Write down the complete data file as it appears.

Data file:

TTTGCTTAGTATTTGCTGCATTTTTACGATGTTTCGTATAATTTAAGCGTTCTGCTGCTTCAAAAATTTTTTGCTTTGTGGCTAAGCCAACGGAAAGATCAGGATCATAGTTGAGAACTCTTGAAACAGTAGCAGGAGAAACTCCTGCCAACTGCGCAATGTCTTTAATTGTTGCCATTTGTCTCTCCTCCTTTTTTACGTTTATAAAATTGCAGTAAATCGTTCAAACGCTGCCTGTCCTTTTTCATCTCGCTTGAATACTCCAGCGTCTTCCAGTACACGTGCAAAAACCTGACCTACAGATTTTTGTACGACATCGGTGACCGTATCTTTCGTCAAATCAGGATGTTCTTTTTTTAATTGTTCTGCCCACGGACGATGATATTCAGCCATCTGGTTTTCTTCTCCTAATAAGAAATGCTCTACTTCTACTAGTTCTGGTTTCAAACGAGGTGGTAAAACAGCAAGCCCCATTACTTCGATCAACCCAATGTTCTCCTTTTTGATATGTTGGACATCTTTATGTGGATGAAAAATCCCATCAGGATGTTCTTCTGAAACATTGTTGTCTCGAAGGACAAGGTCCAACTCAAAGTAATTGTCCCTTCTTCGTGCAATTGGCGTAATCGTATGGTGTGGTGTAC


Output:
TTTGCTTAGTATTTGCTGCATTTTTACGATGTTTCGTATAATTTAAGCGTTCTGCTGCTTCAAAAATTTTTTGCTTTGTGGCTAAGCCAACGGAAAGATCAGGATCATAGTTGAGAACTCTTGAAACAGTAGCAGGAGAAACTCCTGCCAACTGCGCAATGTCTTTAATTGTTGCCATTTGTCTCTCCTCCTTTTTTACGTTTATAAAATTGCAGTAAATCGTTCAAACGCTGCCTGTCCTTTTTCATCTCGCTTGAATACTCCAGCGTCTTCCAGTACACGTGCAAAAACCTGACCTACAGATTTTTGTACGACATCGGTGACCGTATCTTTCGTCAAATCAGGATGTTCTTTTTTTAATTGTTCTGCCCACGGACGATGATATTCAGCCATCTGGTTTTCTTCTCCTAATAAGAAATGCTCTACTTCTACTAGTTCTGGTTTCAAACGAGGTGGTAAAACAGCAAGCCCCATTACTTCGATCAACCCAATGTTCTCCTTTTTGATATGTTGGACATCTTTATGTGGATGAAAAATCCCATCAGGATGTTCTTCTGAAACATTGTTGTCTCGAAGGACAAGGTCCAACTCAAAGTAATTGTCCCTTCTTCGTGCAATTGGCGTAATCGTATGGTGTGGTGTAC